Organisations have to change their practices to change lives

First published on Vanilla Ventures

The theme of this year’s World Mental Health Day, celebrated on October 10th, was dignity. Dignity, according to the World Health Organisation ‘refers to an individual’s inherent value and worth and is strongly linked to respect, recognition, self-worth and the possibility to make choices.’ For anyone, the knowledge that your voice is being heard and you have the ability and resources to make choices about your life is valuable and inspiring, and will enhance your experience. For individuals who may be used to being excluded and marginalised, it can be life changing.

Through their work on the Charityworks programme, trainees and graduates have explored ways for organisations in the third sector to provide services whilst enhancing one’s own sense of worth, with service user inclusion and personalisation being a recurring theme. This can take a variety of formats, including co-production, personal budgets, peer support, and user involvement.

Providing community based services that inspire and support individuals to achieve their goals, delivering the services with respect, and enabling real and long lasting change, is crucial to effective support of those with mental health issues. This approach of empowerment is a shift from user inclusion to user leadership, the latter as an approach that recognises  ‘users as experts in their own mental health journeys and enables them as partners in shaping and leading services and the organisation.’

However, institutional practices, company culture, resources and staff skills can limit how far this theory translates into practice, with organisations needing to be ‘fearless and honest’ in their practices and focus on involving users. Organisations may acknowledge the importance of having a ‘culture and strategy [that] emphasises co-production, working as equal partners with the people using the service’ but they need ethos, and deliver upon their articulated promises.

With a broad service user base and limited resources providing a personal service for everyone is tough, but technology could prove to be a hugely beneficial resource. Embracing the changing environment and challenging established practices is not easy, but when done fully and wholeheartedly represents a real commitment to treating individuals with dignity. Digital inclusion is a focus for some organisations as they aim to empower individuals to access tools, communicate with professionals and stay connected. Those who have access to information about their mental health are often able to gain greater independence, access support for early intervention and continue their own recovery as they start to move away from services. What people choose to share or engage with via digital platforms can offer insight into what matters to them and this where organisations should focus.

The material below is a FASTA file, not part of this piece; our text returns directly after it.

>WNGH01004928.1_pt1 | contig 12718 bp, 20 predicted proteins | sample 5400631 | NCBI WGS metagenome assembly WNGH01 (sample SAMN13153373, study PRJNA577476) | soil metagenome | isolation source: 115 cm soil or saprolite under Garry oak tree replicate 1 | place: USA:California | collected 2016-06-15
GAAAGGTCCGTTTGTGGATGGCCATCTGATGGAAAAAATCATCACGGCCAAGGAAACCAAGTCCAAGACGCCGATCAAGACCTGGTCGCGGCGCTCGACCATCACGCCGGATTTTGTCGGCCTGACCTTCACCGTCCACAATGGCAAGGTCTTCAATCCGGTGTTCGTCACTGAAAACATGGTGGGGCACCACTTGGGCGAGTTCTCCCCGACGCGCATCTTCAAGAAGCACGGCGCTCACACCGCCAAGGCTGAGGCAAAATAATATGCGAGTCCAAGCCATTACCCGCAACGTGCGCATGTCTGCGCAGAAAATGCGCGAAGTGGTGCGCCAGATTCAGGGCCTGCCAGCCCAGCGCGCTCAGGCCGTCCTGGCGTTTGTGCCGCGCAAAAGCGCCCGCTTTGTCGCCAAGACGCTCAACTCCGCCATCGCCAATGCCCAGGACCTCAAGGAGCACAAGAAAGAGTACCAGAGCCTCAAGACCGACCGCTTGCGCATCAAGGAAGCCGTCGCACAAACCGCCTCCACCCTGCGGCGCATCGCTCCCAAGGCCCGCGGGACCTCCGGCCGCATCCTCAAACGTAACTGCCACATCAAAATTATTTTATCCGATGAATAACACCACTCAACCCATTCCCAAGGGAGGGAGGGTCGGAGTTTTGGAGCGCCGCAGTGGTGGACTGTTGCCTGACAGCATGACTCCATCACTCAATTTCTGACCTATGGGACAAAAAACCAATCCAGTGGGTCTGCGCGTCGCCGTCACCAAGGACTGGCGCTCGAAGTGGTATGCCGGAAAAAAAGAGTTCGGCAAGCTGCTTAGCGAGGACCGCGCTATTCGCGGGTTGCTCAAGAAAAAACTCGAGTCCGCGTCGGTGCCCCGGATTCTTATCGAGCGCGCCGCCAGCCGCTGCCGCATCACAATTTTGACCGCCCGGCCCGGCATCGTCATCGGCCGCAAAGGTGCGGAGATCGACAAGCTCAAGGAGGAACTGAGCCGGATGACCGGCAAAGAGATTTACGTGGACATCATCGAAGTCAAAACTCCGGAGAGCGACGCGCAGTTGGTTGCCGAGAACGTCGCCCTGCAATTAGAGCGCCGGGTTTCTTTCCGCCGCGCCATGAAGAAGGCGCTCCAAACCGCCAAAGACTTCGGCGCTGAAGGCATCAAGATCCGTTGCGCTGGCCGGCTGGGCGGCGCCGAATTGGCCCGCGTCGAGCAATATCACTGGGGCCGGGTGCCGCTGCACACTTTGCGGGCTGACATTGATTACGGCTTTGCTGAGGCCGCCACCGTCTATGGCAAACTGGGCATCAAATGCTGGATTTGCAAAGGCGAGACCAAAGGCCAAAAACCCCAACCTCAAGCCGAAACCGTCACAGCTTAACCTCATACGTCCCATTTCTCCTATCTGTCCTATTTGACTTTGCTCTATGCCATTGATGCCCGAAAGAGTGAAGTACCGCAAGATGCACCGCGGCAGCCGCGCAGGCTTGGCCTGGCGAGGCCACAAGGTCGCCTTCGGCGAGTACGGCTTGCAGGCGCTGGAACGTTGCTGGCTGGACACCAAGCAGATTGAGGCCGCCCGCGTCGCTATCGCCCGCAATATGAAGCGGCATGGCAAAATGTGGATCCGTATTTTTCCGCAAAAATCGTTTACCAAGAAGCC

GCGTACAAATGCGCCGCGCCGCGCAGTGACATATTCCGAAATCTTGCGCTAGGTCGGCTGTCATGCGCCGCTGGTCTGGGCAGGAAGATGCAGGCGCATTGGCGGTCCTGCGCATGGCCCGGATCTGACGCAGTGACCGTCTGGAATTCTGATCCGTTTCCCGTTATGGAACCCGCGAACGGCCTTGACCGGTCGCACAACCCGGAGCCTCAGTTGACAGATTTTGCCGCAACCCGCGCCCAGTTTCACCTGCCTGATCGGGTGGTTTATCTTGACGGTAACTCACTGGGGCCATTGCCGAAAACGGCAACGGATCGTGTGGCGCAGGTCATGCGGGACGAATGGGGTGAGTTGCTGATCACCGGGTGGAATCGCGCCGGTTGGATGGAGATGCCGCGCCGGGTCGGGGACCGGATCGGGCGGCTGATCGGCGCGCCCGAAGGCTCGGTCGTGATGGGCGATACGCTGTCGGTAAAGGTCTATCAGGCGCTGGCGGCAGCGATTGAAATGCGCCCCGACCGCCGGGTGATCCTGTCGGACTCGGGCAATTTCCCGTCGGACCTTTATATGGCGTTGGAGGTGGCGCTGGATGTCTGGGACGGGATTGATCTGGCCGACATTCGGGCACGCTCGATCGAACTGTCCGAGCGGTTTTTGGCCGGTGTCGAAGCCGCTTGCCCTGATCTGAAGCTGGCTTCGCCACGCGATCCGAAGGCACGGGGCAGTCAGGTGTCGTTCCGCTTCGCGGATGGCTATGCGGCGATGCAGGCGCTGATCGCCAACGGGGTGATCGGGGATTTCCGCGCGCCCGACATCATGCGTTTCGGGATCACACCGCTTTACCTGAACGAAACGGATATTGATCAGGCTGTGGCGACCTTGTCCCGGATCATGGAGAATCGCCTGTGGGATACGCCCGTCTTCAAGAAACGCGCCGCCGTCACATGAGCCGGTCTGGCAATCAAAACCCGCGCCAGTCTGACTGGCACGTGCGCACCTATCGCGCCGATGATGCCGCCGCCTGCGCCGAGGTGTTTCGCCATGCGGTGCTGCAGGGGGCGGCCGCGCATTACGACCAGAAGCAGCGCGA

Exploring the role of peer supporters it was found that an effective peer support programme was ‘a vital part of our commitment to service users leading on their own recovery and support.’ A shared personal experience with a focus on recovery and the future can be a hugely valuable relationship for individuals seeking support for their condition. The trainee at this mental health support organisation recommended a framework for delivering peer support that benefits everyone – the user, volunteer and organisation – and stressed the importance of an effective measurement system to demonstrate the value for everyone involved. Again, practical and tangible measures are crucial to make lasting impactful change.

One suggestion is that McKinsey’s 7S model would facilitate an organisational cultural change. The Hard S’s are areas which can be directed by management, namely: strategy, structure and systems. However, for these areas to have any real impact, the Soft S’s, which are cultural, must be understood as a pre-requisite for success. These areas include: skills, staff, style and shared values. Having the structure in place to include service users, and the staff with training and skills to include them is necessary to facilitate real change.

Harnessing the possibility of digital tools, peer support and user leadership is far from easy, as it will require a change in practice and a change of focus from everyone in both areas of governance and leadership to on the ground delivery. It will be a challenge for organisations to deliver against the objective.

However if the process of sharing power and listening to users can not only boost self confidence, result in a more streamlined and effective delivery of services, and allow resources to be directed towards the outcomes of most value, but enable service users to become agents of their own recovery, making decisions about their wellbeing and working towards a meaningful and fulfilling life – a life of dignity – it’s a challenge worth accepting.

Charityworks is the UK non-profit sector’s graduate programme. Graduates undertake a 12 month placement with an organisation in the sector, delivering a full time job and taking part in an acclaimed leadership programme. As part of their placement with an organisation operating in this sector trainees undertake research and assignments, the insight from which has informed this article. Charityworks is managed by Vanilla Ventures.

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